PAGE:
The plethora of factors and economic conditions, affecting the fundamental analysis of currencies, overwhelm analyzers all over the world. One of the major drawbacks results in form of overanalyses and even the experts are prone to slip in the pitfall.
This article explains the serious market-moving factors of the Stock and Forex market and economic conditions associated with it.
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Understanding Economic Indicators
Economic indicators are a crucial factor of Forex & stock trading as they provide valuable information about a country’s economic condition, via statistical measures. Categorized into three broad types, viz. Leading, Coincident and Lagging- economic indicators are often grouped according to the business cycle or periodic fluctuations in the economy of a country.
Leading Economic Indicators: These are the indicators that predict the future of the economy/ economic activity of the country. Coincident Economic Indicators: These are the indicators that reflect the present economic state/ condition of the country.
Lagging Economic Indicators: These are the indicators that lag behind in the country’s economic activity and are instrumental in confirming the coincident and leading economic indicators.
Some of the most important economic indicators to be taken into consideration while analyzing currencies are described below. A good understanding of these concepts and following them strictly empowers forex traders and sharemarket traders to make better buying or selling decisions at the right time. Share market courses worldwide focus on these concepts apart from technical analysis.
The rate of Inflation:
Inflation report is a crucial economic indicator for Forex traders. The time when inflation data and reports are released further stimulates the volatility of currencies. The rate of Inflation is simply a statistical measurement of the changes and deflection in the price of goods and services over a period of time.
There is usually a target inflation rate on which banks, like the Federal Reserves, keep an eye on. If the rate of inflation is too low or too high, the bank’s react in order to prevent destabilizing of an economy. However, a small rise in the inflation rate is usually considered healthy for an economy.
Hyperinflation and Deflation severely impact the state and require a knee-jerk response from policymakers or else there would be a drastic drop in the country’s economic activity. To anticipate the rate of inflation, traders need to closely follow the change in material and commodity prices that are used as production inputs.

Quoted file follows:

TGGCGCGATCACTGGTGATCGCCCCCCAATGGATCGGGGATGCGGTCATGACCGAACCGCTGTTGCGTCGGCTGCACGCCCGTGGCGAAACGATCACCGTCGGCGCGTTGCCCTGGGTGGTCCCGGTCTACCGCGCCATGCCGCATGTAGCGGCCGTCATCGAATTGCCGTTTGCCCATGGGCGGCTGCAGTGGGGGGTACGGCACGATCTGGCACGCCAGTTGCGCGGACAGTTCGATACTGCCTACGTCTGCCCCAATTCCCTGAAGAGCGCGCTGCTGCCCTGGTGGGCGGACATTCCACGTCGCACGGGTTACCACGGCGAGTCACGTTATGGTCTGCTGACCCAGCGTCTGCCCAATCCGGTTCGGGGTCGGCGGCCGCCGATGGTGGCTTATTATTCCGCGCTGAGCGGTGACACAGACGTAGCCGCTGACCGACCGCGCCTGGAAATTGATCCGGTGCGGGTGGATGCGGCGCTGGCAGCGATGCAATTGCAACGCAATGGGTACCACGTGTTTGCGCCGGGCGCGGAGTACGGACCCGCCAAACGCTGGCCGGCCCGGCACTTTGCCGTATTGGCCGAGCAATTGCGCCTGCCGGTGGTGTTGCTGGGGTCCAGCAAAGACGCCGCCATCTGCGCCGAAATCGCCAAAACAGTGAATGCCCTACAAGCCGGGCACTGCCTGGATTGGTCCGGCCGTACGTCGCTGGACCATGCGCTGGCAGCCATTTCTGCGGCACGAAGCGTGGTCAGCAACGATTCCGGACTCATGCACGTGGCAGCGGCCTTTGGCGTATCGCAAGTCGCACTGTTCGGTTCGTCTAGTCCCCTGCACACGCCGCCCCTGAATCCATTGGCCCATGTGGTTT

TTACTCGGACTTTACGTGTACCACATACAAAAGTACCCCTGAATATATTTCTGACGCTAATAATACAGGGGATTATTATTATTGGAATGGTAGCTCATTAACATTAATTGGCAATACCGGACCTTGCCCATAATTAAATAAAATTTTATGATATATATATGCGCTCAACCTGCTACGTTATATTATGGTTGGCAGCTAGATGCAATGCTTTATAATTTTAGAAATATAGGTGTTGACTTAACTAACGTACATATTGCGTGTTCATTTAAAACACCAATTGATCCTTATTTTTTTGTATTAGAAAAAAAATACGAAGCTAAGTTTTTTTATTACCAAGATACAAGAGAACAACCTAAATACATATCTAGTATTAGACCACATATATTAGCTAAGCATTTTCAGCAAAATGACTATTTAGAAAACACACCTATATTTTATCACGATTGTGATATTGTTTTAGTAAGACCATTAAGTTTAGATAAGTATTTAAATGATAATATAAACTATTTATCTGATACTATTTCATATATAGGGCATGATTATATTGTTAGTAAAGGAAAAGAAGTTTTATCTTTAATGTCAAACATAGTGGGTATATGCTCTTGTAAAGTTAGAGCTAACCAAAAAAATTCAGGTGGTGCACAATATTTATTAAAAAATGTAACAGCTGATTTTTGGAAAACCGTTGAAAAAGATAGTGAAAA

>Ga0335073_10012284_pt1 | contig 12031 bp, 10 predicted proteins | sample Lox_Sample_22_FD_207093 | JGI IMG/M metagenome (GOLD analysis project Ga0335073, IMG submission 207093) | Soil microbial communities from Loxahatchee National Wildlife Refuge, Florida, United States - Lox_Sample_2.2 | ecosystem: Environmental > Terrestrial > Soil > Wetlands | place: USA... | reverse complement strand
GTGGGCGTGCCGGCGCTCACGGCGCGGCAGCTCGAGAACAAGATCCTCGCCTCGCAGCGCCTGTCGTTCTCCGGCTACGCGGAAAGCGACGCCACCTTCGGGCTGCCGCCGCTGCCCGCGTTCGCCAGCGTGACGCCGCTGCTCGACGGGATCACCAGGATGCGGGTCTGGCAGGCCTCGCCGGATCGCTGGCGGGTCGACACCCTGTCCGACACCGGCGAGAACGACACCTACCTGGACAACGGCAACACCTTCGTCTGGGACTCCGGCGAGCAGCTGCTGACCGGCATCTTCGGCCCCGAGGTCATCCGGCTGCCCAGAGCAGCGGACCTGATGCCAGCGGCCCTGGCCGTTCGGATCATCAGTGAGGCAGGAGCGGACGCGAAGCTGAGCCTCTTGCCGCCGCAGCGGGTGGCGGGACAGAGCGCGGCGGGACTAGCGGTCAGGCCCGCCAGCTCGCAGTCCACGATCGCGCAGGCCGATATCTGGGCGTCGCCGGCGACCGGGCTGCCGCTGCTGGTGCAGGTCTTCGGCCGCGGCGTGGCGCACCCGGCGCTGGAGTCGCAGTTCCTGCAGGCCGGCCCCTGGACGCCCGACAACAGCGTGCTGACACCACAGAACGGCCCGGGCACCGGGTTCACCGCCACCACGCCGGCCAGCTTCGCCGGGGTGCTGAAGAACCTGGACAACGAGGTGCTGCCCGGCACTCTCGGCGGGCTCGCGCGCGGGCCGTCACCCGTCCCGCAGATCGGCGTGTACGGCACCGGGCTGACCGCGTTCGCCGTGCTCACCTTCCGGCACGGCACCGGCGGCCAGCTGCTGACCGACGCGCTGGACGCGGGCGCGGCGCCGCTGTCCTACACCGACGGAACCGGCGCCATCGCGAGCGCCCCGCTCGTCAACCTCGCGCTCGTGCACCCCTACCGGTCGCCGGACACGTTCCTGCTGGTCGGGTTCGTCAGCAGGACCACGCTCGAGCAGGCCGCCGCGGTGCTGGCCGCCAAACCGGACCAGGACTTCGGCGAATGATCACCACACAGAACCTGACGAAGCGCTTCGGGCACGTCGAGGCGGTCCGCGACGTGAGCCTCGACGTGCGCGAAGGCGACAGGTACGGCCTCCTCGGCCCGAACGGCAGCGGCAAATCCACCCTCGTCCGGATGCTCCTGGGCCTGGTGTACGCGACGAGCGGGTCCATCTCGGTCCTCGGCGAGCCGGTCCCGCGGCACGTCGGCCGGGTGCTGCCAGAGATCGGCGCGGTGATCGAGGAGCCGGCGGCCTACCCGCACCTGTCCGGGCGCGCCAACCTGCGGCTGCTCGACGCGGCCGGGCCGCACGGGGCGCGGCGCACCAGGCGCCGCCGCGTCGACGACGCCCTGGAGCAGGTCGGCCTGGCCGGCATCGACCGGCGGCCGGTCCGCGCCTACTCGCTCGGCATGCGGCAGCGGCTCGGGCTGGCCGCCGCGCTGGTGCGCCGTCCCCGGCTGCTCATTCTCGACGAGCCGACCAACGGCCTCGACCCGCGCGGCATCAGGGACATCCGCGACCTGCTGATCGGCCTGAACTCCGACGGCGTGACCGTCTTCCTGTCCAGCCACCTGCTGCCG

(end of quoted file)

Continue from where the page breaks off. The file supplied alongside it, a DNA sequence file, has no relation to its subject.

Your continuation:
The rate of Interest:
Interest rates are slowly becoming the basis of long-term currency evaluation system and have gained widespread acceptance. In fact, it has been noticed that the expected change in the Spot Exchange Rate is equal to the difference in interest rates.
Traders and currency analyzers just need to know that an anticipated hike in the rate of interest (by Central Bank of course) can lead to appreciation in the currency too. Similarly, a drop in the rate of interest by the central bank can depreciate the currency.
Current account and balance of payments:
The balance of payment, divided into three categories viz. Capital account, current account, and financial account help in monitoring a country’s international transactions. The current account gives traders an idea of if the country’s economy shall rise or fall.
A deficit in the current account puts downward pressure on the currency while a surplus increases the demand of the currency, thereby putting an upward pressure on it.
Terms of Trade:
A country’s export-import prices and a relationship between them can be easily depicted by the Terms of Trade. This, in turn, gives early signs of appreciation or depreciation of the country’s currency.
For instance, a rise in export price in comparison to import prices indicate better terms of trade which eventually leads to trade surplus putting the country’s currency in demand. Hence this puts an upward pressure on the currency.
Political instability and stirrings can negatively impact a country’s economy as investors withdraw their money from such markets. For instance, a wave of Anti Euro sentiments and political movement against it lead to a fall in the Euro currency.
Speculation can be a double-edged sword as it can increase the volatility of the currency but can also be instrumental in adding overall liquidity to the market.
The above chief six economic indicators have a huge impact on the analysis of currencies and traders/ evaluators can draw huge benefits if they keep a close eye on them before drawing conclusions.